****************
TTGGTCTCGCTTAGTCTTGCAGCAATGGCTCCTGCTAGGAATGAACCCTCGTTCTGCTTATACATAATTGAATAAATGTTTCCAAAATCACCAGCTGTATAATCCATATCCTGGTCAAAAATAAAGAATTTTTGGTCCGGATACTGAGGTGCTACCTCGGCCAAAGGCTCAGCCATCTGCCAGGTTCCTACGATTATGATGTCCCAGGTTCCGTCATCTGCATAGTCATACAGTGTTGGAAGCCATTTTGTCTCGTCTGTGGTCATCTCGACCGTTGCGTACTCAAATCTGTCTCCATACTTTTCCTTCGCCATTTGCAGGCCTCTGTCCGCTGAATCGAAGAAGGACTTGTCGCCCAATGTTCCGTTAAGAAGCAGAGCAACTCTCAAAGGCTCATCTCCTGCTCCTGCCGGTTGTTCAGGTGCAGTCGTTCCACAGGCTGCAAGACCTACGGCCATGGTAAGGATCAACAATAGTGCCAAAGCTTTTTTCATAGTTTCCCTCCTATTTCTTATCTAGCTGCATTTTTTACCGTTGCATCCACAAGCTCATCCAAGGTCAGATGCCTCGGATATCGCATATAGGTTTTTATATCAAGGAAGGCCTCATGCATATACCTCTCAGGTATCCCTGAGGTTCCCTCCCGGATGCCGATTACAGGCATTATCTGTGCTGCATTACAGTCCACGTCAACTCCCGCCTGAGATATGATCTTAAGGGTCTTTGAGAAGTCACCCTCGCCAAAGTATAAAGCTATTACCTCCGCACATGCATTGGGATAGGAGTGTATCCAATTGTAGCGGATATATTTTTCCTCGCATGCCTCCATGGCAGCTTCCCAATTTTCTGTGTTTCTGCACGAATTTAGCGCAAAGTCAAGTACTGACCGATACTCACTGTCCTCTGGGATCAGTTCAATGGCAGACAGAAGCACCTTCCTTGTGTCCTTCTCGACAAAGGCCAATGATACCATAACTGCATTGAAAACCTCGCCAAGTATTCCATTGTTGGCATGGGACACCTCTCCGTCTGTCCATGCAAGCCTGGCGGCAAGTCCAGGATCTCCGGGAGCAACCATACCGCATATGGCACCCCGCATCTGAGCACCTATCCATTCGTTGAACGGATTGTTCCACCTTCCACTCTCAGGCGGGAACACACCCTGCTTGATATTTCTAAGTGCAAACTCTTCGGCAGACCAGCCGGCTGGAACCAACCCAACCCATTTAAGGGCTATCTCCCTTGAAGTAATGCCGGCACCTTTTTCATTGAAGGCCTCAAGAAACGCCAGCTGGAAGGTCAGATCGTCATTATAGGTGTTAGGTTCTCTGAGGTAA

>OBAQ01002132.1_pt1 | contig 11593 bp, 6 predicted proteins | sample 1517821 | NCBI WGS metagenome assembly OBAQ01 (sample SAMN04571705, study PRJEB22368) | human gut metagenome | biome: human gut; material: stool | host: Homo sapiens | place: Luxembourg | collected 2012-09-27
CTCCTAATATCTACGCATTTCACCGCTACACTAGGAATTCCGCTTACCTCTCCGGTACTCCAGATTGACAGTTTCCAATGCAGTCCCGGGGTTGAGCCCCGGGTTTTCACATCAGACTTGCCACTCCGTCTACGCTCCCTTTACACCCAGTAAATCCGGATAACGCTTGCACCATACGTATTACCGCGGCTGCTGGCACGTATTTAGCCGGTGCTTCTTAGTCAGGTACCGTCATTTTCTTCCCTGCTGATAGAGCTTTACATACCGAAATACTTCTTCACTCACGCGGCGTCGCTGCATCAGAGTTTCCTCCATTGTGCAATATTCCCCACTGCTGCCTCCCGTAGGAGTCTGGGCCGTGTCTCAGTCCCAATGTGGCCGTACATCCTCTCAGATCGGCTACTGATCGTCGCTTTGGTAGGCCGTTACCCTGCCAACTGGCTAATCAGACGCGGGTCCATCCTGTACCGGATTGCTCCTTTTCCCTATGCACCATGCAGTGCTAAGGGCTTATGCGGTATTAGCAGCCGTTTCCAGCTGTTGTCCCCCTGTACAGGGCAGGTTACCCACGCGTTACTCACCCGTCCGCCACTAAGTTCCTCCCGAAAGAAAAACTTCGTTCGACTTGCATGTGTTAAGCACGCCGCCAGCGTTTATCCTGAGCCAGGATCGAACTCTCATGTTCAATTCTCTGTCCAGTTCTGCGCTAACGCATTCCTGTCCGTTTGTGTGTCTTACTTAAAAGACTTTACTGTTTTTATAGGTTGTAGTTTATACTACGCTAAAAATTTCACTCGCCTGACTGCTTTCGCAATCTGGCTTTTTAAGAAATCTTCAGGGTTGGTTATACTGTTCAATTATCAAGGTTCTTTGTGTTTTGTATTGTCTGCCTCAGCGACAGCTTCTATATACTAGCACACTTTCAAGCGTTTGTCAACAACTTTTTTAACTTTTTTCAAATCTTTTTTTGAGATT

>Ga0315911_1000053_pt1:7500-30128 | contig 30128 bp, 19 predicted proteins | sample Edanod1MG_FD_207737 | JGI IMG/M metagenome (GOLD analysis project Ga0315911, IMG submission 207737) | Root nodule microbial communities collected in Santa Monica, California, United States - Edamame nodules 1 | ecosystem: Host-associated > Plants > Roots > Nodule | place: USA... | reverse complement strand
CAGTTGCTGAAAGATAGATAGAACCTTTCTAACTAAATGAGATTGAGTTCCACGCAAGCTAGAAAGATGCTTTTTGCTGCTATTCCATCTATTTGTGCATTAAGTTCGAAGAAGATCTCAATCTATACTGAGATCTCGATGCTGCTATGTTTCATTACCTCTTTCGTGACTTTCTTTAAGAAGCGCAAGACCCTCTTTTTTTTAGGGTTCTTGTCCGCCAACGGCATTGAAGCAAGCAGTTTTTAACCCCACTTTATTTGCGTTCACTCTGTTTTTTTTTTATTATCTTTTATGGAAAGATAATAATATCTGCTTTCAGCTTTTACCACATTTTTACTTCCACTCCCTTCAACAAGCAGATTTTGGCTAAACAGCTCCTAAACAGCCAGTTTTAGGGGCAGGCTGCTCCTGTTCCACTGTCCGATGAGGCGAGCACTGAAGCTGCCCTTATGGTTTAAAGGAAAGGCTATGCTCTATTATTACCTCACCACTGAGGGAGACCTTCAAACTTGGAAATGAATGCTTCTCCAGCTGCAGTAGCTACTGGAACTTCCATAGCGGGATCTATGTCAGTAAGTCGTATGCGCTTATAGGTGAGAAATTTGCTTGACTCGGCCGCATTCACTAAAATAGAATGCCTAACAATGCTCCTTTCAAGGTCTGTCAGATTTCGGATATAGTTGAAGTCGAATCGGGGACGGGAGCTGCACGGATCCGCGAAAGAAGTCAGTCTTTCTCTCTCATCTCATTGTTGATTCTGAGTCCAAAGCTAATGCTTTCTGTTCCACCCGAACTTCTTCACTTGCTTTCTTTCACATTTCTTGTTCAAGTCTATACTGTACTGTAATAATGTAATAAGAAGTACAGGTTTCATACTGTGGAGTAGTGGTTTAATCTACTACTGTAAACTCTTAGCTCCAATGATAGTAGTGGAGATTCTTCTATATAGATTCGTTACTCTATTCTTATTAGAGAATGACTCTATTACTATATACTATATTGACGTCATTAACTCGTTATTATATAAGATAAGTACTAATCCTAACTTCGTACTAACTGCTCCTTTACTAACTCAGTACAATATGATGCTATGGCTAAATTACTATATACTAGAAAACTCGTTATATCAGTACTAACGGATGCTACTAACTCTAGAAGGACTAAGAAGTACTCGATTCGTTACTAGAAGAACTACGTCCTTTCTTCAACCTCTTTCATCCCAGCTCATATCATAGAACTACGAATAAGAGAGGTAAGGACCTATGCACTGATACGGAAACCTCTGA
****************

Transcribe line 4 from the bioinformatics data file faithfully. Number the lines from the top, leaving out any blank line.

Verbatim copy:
>Ga0315911_1000053_pt1:7500-30128 | contig 30128 bp, 19 predicted proteins | sample Edanod1MG_FD_207737 | JGI IMG/M metagenome (GOLD analysis project Ga0315911, IMG submission 207737) | Root nodule microbial communities collected in Santa Monica, California, United States - Edamame nodules 1 | ecosystem: Host-associated > Plants > Roots > Nodule | place: USA... | reverse complement strand